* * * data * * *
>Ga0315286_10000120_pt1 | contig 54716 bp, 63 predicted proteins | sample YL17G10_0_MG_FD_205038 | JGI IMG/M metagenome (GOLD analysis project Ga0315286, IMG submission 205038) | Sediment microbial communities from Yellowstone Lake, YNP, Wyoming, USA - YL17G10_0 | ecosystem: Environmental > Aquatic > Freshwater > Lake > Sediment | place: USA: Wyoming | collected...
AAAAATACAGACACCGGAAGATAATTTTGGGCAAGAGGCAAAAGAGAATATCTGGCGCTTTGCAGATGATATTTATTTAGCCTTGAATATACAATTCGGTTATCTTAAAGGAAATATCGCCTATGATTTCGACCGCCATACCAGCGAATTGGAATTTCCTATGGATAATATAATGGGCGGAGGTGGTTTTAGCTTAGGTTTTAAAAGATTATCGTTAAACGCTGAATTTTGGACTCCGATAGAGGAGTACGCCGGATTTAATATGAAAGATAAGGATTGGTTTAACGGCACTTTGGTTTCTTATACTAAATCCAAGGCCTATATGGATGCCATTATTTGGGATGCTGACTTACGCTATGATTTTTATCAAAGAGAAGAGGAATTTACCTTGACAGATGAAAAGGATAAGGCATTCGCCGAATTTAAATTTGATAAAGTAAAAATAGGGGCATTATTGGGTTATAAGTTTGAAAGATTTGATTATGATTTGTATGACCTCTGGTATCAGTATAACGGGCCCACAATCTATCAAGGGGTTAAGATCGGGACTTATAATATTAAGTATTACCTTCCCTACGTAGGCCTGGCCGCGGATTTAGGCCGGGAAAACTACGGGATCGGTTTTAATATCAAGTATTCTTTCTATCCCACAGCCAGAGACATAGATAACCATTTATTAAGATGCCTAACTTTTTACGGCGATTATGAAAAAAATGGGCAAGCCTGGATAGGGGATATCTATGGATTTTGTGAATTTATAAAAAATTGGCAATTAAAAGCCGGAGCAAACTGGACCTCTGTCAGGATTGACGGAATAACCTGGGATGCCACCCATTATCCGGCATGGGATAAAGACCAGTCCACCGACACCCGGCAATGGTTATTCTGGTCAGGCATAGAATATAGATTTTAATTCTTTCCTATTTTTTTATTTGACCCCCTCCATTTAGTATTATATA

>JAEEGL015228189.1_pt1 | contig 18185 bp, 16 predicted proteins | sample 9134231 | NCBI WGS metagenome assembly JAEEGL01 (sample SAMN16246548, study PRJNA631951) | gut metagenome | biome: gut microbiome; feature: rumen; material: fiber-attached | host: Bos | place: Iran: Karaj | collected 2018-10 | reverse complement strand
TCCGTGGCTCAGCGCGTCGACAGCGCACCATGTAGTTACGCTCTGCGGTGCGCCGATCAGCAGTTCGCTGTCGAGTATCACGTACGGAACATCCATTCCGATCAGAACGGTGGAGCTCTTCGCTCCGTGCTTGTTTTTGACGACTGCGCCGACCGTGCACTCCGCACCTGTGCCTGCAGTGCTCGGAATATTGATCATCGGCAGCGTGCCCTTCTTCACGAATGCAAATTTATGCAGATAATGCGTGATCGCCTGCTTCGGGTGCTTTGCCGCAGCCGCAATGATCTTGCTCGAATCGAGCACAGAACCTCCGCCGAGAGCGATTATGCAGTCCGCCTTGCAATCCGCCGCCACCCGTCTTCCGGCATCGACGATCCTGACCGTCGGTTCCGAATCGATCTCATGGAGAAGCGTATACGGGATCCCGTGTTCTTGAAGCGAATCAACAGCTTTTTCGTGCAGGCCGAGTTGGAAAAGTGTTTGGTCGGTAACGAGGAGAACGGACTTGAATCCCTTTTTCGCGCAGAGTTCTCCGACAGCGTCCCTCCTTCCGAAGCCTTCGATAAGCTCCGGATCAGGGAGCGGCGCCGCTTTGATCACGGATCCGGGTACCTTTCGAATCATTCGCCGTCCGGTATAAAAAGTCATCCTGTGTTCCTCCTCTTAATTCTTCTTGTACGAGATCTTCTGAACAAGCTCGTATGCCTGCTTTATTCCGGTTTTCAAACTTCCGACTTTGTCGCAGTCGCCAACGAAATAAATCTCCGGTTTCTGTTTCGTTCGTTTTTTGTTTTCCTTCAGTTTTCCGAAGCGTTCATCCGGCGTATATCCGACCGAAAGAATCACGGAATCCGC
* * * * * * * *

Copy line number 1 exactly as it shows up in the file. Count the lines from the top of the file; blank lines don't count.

>Ga0315286_10000120_pt1 | contig 54716 bp, 63 predicted proteins | sample YL17G10_0_MG_FD_205038 | JGI IMG/M metagenome (GOLD analysis project Ga0315286, IMG submission 205038) | Sediment microbial communities from Yellowstone Lake, YNP, Wyoming, USA - YL17G10_0 | ecosystem: Environmental > Aquatic > Freshwater > Lake > Sediment | place: USA: Wyoming | collected...